The bottom-up method is a useful way of making sure that readers can still encounter an internally consistent and cohesive world, since building as you go can lead to flaws and contradictions or poorly-thought-out schematics, such as a large city in the desert (non-modern times) or rivers the branch downstream.

These are all avoidable with a proper bottom-up world-building method, so it’s not necessary to build in great detail the entirety of a world to give the sense to a reader that they’re only seeing 10% of it in the story. George R. R. Martin, for example, is a bottom-up world-builder who admits, in an interview, that he writes down and charts very little, keeping it all in his head and making up what he needs as it’s relevant to the story. And anyone familiar with his work would no doubt agree that the world-building which presents in his world is highly detailed and feels much larger than the mere narrative that moves a reader through it.

Blood Dawn: An example of a hybrid bottom-up world-building in process

A screen capture of my world building notes. You'll see on the left, I have my menu showing all the different notes. On the right I am using split screen so I can keep two different notes open at the same time.

A screen capture of my world building notes. You’ll see on the left, I have my menu showing all the different notes. On the right I am using split screen so I can keep two different notes open at the same time.

To illustrate this in example, I am a bottom-up world-builder, with maybe about 20% top-down in my process. For my epic fantasy Blood Dawn, whose first draft I wrote between 2014-2015, I created a topic tree (shown above) as I went along and collected / developed relevant world-building information as it came up in the story. Initially, I had notes just for character and setting, but these were soon replaced with a separate category I labelled “world”, itself broken up into the relevant aspects of world-building which emerged from developing deeper levels of character and setting through the insight gained during the drafting process. Soon, I had history, culture, nations, languages, etc, and it continued to develop from there. The “top-down” in my process involved the creation of categories and occasional stints into fleshing them out as black boxes to further develop other relevant parts of the world; many of these were built from an already existing world that I’d been developing for the last twenty years.

As mentioned above, the key to making bottom-up world-building work is to make sure you have a bottom-up system. This is just one example of a system. Every writer will develop their own system that works. What matters is that there is a way to question and explore related details in each setting and for each character so that the story world is cohesive.

I hope you enjoyed this post and learned something about world-building in the process. As a fantasy writer, where do you align? Top-down? Bottom-up? A hybrid of the two?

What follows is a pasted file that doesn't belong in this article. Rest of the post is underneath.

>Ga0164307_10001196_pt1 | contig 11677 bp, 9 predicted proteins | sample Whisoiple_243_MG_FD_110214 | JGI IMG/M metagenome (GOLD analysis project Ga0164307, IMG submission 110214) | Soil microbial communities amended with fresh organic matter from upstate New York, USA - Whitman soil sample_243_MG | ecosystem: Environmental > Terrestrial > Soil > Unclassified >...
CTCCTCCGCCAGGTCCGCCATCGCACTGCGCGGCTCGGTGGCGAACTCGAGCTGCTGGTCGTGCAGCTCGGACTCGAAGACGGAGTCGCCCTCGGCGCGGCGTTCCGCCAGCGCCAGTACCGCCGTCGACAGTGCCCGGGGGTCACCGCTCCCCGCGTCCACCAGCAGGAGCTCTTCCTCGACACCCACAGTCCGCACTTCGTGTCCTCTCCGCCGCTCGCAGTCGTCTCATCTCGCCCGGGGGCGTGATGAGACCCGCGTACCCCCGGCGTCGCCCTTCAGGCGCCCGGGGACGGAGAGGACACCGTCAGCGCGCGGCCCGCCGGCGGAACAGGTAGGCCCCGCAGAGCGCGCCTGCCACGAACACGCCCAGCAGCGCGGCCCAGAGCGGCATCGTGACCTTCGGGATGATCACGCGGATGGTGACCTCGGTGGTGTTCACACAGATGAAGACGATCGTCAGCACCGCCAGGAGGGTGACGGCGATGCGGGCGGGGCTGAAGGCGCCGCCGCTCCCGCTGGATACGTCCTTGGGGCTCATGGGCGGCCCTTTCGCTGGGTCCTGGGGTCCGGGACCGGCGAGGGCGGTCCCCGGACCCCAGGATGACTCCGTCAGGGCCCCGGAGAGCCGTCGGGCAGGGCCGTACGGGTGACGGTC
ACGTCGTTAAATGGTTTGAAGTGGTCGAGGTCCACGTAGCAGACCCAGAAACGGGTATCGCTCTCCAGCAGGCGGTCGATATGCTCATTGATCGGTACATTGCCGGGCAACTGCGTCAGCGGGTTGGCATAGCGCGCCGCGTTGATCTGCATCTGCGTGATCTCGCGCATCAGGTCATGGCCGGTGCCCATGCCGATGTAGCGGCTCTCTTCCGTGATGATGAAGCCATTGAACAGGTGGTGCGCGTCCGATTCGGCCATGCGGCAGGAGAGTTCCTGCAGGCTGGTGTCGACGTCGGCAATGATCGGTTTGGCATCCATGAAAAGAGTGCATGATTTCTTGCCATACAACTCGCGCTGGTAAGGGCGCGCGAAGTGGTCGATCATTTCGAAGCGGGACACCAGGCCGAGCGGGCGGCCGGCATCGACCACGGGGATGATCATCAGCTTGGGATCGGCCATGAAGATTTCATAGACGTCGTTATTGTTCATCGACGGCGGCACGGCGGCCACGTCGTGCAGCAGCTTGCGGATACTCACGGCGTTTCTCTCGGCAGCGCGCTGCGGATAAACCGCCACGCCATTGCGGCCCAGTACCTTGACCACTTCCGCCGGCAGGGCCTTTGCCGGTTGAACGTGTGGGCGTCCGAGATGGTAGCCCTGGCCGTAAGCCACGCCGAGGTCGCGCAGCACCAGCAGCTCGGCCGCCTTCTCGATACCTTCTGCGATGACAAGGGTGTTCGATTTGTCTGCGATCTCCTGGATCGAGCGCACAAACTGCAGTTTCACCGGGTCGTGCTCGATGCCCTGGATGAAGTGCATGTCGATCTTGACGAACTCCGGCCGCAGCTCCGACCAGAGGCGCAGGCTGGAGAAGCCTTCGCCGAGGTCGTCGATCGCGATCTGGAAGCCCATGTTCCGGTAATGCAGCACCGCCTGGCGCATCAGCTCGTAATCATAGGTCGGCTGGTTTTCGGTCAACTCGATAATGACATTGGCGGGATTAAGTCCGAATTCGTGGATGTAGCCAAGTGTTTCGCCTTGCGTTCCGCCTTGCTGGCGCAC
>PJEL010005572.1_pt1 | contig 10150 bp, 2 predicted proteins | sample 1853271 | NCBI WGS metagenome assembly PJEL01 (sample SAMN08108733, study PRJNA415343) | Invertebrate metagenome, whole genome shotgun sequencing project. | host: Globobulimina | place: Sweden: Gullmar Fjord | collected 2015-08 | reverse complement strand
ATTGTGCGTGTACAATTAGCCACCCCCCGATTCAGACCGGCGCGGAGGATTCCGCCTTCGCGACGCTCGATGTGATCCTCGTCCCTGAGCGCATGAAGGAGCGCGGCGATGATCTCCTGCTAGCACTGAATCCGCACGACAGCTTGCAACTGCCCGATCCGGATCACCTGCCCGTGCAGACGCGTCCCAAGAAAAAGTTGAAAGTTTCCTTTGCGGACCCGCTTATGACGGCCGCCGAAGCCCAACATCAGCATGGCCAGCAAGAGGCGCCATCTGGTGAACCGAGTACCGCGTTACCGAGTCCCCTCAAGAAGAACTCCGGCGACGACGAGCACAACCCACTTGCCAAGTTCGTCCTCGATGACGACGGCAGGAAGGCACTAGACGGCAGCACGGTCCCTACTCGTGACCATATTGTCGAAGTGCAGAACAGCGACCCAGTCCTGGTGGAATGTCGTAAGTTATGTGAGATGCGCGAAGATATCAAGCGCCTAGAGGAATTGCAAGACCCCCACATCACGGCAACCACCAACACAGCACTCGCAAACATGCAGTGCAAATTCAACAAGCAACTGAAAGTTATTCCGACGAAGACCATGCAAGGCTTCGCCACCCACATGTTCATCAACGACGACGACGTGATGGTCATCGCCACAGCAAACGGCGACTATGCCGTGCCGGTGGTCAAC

Look forward to more posts on world-building and what makes a fantasy setting rich, detailed, believable and immersive.

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10 Responses to World-building: What Makes for a Great Fantasy Setting?

  1. Malkuthe says:

    As a fantasy writer, I definitely fall more into the camp of “top-down” worldbuilding. Just like how I’m a solid 6.5 on the Richard Dawkins scale of Theistic Probability, I’m probably about 95% top-down worldbuilder. Simply put, I find it so much easier to generate stories and plot points once I know the details of a world and how its myriad parts interact with one another to form a living tapestry.

  2. Sean F Gallagher says:

    Very nice. A fine laying out of methods and terminology, indicating an in-depth study of the information.

    I’m definitely more of a bottom-upper myself. Everything about my story, character and plot-wise, is in my head, except for some very skeletal outlining I did at one point.

    • John Robin says:

      Thanks for sharing, Sean! We’re kindred spirits in this regard I think. Love what you say about how character and plot live in your head. Really, when we go in and map out story, even with a top-down process, the story and its elements live in some infinite space that is so much larger than anything we can cover comprehensively. The only way to bring story to life is to write, daringly, bravely–and really, when it comes to methods, its about learning what produces the best results. Happy writing!

  3. PHS says:

    Reblogged this on Archer's Aim and commented:
    I think the plot governs what the fantasy world should be. That and a good map! The details enhance the story with twists, adventure and everything else.

  4. Pingback: Writing Links in the 3s and 5…11/21/16 – Where Genres Collide